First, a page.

• Petras denies this, quoting subsequent declarations by Chávez favourable to foreign investment, and agreements with US oil companies for the exploitation of the Orinoco oil and gas fields. “The Left’s euphoria prevents it from seeing the oscillations of Chávez’ discourse and the heterodox model of social assistance and neoliberal economic policies which he constantly practises” – and Petras then asserts that “Chávez is closer to the ‘New Deal’ of Franklin D. Roosevelt than to Castro’s socialist revolution”.
  • Here one is tempted to ask our friend Petras if he has no understanding at all of the tactical concessions necessary in revolutionary processes, especially in the conditions of today’s unipolar world. It is clear that Castro does not share Petras’ view, otherwise he would not be offering the total support he does to Venezuela, nor his constant personal dialogue with Chávez or the exceptional bilateral agreement just signed between the two countries.
  • Petras falls into the same error as the US media when they talk of Chávez’ “welfarism”, and do not see (or refuse to recognise) that the essence of the “Missions”, more than mere social assistance (in itself radically anti-neoliberal in its scale and impact), is the empowerment of the poor, popular grass-roots organisation so that the people can take into their own hands control of health, education, housing, the local economy and community life in general.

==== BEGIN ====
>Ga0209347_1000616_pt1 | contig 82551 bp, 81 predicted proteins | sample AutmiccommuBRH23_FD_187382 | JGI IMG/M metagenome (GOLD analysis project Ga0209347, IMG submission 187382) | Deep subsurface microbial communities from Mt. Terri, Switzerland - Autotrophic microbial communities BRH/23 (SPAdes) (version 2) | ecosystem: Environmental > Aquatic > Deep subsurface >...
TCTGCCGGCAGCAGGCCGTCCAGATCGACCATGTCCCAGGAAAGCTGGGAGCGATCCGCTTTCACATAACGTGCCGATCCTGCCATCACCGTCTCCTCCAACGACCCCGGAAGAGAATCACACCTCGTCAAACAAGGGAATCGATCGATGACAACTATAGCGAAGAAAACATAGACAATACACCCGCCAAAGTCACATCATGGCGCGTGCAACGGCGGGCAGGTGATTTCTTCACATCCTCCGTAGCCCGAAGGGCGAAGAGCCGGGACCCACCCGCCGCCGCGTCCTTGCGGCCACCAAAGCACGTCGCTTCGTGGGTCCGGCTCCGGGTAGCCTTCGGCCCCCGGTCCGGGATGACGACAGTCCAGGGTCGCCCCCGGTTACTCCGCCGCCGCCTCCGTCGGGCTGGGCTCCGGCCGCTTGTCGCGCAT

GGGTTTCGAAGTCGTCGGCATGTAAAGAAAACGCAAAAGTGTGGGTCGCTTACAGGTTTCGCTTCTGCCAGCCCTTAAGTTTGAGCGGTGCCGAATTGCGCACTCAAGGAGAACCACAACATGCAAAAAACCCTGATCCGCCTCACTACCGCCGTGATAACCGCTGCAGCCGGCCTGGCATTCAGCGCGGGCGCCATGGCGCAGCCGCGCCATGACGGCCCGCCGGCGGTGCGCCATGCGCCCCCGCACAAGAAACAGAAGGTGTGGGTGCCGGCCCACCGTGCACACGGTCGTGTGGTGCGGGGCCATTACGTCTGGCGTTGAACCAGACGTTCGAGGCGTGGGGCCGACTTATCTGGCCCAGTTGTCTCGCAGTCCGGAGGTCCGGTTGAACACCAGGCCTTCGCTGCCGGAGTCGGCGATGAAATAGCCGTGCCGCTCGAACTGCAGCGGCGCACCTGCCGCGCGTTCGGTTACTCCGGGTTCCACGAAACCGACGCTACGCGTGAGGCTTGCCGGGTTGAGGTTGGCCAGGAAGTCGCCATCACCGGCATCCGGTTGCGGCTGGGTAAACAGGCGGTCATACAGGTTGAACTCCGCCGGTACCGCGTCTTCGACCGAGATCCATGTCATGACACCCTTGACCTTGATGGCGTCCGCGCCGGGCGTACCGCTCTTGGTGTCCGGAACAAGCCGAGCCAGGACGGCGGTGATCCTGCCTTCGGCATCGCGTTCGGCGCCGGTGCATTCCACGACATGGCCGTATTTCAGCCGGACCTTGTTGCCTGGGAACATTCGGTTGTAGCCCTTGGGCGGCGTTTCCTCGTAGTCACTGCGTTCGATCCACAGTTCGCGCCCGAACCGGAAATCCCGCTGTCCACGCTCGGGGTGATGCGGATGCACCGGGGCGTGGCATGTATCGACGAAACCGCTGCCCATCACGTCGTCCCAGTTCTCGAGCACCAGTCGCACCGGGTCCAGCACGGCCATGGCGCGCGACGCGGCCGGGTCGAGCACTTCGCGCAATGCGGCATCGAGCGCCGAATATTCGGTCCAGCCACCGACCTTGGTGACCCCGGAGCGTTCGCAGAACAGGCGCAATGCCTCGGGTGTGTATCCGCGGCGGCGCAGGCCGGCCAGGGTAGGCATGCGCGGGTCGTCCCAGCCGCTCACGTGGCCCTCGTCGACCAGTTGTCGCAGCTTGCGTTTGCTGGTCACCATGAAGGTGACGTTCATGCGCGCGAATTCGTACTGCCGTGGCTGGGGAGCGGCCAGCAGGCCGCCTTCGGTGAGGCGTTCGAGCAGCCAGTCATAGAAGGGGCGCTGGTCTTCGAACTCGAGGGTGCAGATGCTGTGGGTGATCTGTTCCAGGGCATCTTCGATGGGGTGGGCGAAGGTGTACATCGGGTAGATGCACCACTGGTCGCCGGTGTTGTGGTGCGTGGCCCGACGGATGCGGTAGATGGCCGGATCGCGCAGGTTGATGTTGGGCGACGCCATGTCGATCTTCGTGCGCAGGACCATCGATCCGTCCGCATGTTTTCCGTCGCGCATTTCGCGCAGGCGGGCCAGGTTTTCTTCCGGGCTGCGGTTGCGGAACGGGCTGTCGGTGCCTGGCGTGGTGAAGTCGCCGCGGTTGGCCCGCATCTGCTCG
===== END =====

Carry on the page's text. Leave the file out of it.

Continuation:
“Myth No. 6 – Neither the Right nor the Left has been able to recognise the different tactics employed, on the one hand, by a Washington dominated by ideology, and on the other hand, by a pragmatic Wall Street”.

  • It is true that Wall Street, and also the European and Japanese multinationals, etc., have recognised that it is perfectly possible to continue doing business with Venezuela. But they also do so with Cuba. What matters is that the agreements with international capital are no longer made according to the rules of the IMF or the FTAA but according to rules laid down by Venezuela, protecting the country’s sovereignty and the model of endogenous development. There is still a lot to be done and there are many sectors of the economy where the Bolivarian project has not yet been implemented, but the direction of policy is clear. This is why Washington does not like it, and neither do Wall Street investors really, but the latter are indeed pragmatic and will adapt to do business on the terms available.